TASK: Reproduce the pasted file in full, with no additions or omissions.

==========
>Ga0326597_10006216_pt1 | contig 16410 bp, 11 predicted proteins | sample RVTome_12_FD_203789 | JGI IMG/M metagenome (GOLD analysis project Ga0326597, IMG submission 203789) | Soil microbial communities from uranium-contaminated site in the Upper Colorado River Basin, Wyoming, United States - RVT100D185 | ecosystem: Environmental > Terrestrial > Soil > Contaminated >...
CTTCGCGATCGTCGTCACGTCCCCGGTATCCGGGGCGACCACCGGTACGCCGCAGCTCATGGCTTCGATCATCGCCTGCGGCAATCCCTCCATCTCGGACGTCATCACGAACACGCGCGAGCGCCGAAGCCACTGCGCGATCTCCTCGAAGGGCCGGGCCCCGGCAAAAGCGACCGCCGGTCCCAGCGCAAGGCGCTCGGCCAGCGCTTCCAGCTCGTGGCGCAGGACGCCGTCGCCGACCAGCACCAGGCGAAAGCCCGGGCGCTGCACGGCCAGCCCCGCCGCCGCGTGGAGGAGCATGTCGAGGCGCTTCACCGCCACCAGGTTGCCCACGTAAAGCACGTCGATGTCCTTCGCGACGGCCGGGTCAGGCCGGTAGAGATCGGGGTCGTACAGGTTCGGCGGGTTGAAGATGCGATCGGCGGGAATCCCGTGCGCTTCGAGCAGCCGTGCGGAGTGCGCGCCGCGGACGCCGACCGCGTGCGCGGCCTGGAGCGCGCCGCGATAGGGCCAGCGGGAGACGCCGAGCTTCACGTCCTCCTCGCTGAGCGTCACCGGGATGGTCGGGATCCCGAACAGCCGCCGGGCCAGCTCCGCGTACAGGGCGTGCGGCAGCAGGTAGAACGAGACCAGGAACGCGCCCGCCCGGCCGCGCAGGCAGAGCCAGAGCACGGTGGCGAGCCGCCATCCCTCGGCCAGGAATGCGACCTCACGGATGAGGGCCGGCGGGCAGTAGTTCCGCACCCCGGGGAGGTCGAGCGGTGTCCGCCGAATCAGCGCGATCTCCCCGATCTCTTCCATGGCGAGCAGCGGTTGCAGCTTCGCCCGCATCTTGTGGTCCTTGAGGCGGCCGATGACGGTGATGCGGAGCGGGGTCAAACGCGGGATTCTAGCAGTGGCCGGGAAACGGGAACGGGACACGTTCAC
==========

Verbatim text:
>Ga0326597_10006216_pt1 | contig 16410 bp, 11 predicted proteins | sample RVTome_12_FD_203789 | JGI IMG/M metagenome (GOLD analysis project Ga0326597, IMG submission 203789) | Soil microbial communities from uranium-contaminated site in the Upper Colorado River Basin, Wyoming, United States - RVT100D185 | ecosystem: Environmental > Terrestrial > Soil > Contaminated >...
CTTCGCGATCGTCGTCACGTCCCCGGTATCCGGGGCGACCACCGGTACGCCGCAGCTCATGGCTTCGATCATCGCCTGCGGCAATCCCTCCATCTCGGACGTCATCACGAACACGCGCGAGCGCCGAAGCCACTGCGCGATCTCCTCGAAGGGCCGGGCCCCGGCAAAAGCGACCGCCGGTCCCAGCGCAAGGCGCTCGGCCAGCGCTTCCAGCTCGTGGCGCAGGACGCCGTCGCCGACCAGCACCAGGCGAAAGCCCGGGCGCTGCACGGCCAGCCCCGCCGCCGCGTGGAGGAGCATGTCGAGGCGCTTCACCGCCACCAGGTTGCCCACGTAAAGCACGTCGATGTCCTTCGCGACGGCCGGGTCAGGCCGGTAGAGATCGGGGTCGTACAGGTTCGGCGGGTTGAAGATGCGATCGGCGGGAATCCCGTGCGCTTCGAGCAGCCGTGCGGAGTGCGCGCCGCGGACGCCGACCGCGTGCGCGGCCTGGAGCGCGCCGCGATAGGGCCAGCGGGAGACGCCGAGCTTCACGTCCTCCTCGCTGAGCGTCACCGGGATGGTCGGGATCCCGAACAGCCGCCGGGCCAGCTCCGCGTACAGGGCGTGCGGCAGCAGGTAGAACGAGACCAGGAACGCGCCCGCCCGGCCGCGCAGGCAGAGCCAGAGCACGGTGGCGAGCCGCCATCCCTCGGCCAGGAATGCGACCTCACGGATGAGGGCCGGCGGGCAGTAGTTCCGCACCCCGGGGAGGTCGAGCGGTGTCCGCCGAATCAGCGCGATCTCCCCGATCTCTTCCATGGCGAGCAGCGGTTGCAGCTTCGCCCGCATCTTGTGGTCCTTGAGGCGGCCGATGACGGTGATGCGGAGCGGGGTCAAACGCGGGATTCTAGCAGTGGCCGGGAAACGGGAACGGGACACGTTCAC